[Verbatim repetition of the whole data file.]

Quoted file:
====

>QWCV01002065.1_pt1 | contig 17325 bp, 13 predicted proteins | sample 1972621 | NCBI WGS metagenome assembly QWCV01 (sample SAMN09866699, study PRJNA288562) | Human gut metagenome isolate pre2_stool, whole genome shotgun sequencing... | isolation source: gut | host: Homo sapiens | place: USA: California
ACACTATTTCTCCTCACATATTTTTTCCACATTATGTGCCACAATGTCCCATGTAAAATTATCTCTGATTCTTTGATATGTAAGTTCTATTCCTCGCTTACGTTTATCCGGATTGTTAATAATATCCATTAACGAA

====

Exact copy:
>QWCV01002065.1_pt1 | contig 17325 bp, 13 predicted proteins | sample 1972621 | NCBI WGS metagenome assembly QWCV01 (sample SAMN09866699, study PRJNA288562) | Human gut metagenome isolate pre2_stool, whole genome shotgun sequencing... | isolation source: gut | host: Homo sapiens | place: USA: California
ACACTATTTCTCCTCACATATTTTTTCCACATTATGTGCCACAATGTCCCATGTAAAATTATCTCTGATTCTTTGATATGTAAGTTCTATTCCTCGCTTACGTTTATCCGGATTGTTAATAATATCCATTAACGAA